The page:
, which were provided through salary sacrifice, would be suspended during maternity leave. Donaldson wished to join the childcare vouchers scheme but refused to join on these terms as she believed that it was discriminatory. She brought a claim instead in the Tribunal that her employer had discriminated against her on the grounds of pregnancy and maternity under s18 of the Equality Act 2010.
The Tribunal noted that women on maternity leave are entitled to non-pay benefits during maternity leave in accordance with the Maternity and Parental Leave Regulations 1999 and that it followed that it must be discriminatory to require an employee to forego any such benefit during maternity leave. In so finding, it had regard to guidance from HMRC, which states that during any period of ordinary maternity leave, contractual non-cash benefits provided under a salary sacrifice scheme ‘must continue to be provided’. The EAT found the guidance by HM Revenue and Customs was wrong and should not be followed. It could not have been Parliament’s intention to require employers to continue providing vouchers at a time when there was no salary that could be sacrificed in respect of them.
The EAT allowed the appeal. It noted that the key question was whether the vouchers constituted ‘remuneration’, which, under Regulation 9 of the 1999 Regulations, does not need to be continued through maternity leave. The EAT noted that many employers provide vouchers as a benefit in addition to salary and, in such cases, under Regulation 9 these benefits continue during maternity leave. In cases where the vouchers are provided by way of salary sacrifice, however, the true picture is that the vouchers represent part of salary that has been diverted before appearing in the employee’s pay packet. Thus, such vouchers are properly to be regarded as part of ‘remuneration’, which may be discontinued during maternity leave under Regulation 9.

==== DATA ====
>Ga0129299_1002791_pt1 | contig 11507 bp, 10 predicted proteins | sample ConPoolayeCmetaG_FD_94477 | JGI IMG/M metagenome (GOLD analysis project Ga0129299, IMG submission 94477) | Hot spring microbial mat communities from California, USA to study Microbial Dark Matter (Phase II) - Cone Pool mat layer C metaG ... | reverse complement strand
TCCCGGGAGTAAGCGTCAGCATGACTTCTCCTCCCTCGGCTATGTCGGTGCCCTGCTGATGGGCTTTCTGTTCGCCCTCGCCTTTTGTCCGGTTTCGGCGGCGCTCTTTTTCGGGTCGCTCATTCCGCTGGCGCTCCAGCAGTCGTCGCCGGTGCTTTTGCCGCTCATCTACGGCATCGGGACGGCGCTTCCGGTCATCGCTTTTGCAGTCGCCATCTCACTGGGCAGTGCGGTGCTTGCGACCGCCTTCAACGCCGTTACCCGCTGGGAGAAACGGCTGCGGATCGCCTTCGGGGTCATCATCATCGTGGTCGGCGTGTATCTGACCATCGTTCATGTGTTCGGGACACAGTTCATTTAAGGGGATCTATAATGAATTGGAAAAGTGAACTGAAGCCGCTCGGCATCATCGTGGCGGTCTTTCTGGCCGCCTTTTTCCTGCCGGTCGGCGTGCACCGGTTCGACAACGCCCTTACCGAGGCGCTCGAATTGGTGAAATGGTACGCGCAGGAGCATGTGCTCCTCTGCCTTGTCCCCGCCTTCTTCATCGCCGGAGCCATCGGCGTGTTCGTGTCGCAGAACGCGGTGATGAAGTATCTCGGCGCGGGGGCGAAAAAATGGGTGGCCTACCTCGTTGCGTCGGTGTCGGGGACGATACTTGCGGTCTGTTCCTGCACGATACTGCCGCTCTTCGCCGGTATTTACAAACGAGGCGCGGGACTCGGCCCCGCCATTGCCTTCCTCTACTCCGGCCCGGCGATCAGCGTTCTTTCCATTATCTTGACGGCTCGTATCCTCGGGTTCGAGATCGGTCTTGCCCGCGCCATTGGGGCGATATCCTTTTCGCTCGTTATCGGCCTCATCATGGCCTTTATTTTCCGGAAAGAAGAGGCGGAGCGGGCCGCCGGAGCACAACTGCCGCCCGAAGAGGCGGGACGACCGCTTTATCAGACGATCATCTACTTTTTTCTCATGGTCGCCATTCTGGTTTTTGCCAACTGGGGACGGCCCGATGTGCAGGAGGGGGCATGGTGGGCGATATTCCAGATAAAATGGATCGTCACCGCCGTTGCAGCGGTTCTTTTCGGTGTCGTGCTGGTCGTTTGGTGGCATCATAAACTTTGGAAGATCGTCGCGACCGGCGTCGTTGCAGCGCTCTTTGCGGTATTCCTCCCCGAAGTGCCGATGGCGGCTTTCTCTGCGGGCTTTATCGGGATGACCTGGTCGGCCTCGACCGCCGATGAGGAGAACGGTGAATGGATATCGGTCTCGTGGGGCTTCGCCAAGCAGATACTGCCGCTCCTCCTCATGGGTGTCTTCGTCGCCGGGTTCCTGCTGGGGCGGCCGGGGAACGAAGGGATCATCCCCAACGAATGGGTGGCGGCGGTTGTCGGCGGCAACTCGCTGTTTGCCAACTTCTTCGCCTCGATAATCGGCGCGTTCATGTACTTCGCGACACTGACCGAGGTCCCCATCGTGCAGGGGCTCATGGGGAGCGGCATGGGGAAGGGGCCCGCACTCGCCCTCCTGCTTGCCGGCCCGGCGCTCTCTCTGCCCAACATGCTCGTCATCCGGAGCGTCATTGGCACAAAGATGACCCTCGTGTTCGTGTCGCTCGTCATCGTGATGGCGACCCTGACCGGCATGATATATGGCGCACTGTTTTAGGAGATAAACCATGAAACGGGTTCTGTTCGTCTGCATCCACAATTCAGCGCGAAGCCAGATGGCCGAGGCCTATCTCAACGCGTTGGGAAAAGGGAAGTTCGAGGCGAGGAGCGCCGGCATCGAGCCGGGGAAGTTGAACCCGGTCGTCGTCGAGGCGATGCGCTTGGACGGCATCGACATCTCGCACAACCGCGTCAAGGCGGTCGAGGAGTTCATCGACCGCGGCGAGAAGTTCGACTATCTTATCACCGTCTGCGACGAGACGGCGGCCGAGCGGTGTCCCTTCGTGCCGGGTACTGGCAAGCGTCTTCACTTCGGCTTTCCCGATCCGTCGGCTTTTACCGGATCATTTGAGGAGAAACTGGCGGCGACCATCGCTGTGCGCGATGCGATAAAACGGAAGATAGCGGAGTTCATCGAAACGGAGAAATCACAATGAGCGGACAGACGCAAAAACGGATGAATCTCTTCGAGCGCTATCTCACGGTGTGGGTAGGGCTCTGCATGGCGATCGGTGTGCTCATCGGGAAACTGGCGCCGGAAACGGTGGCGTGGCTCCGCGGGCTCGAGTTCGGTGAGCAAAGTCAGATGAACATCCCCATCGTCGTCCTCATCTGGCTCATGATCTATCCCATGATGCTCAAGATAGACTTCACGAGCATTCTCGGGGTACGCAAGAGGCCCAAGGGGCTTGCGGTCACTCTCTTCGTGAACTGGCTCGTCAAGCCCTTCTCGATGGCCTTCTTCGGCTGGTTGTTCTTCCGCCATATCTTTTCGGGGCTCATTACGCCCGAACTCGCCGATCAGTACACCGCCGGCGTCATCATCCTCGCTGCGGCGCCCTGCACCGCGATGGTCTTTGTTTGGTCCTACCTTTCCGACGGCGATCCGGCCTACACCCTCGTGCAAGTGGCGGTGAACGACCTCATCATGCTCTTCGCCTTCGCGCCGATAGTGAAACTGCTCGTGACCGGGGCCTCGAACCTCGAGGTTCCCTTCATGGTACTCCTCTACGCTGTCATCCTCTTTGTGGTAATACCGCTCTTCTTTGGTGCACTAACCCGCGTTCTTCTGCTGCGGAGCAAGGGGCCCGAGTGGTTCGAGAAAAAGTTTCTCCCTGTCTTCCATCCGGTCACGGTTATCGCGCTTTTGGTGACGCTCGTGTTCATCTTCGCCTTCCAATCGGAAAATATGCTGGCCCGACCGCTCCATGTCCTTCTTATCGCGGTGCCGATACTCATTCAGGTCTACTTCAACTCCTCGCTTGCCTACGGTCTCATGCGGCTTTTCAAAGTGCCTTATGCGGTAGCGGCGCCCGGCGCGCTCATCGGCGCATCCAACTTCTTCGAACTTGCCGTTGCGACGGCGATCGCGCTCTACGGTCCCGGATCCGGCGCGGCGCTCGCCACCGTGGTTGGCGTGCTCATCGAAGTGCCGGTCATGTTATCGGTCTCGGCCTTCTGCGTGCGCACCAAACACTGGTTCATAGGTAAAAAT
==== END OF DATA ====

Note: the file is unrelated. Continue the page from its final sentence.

This is a helpful decision for employers and one which they may consider useful when deciding how best to package up the remuneration package for employees. The key here in this case was that the vouchers were part of salary sacrifice and thus remuneration. One can foresee other arguments around this issue and other benefits provided as part of salary sacrifice.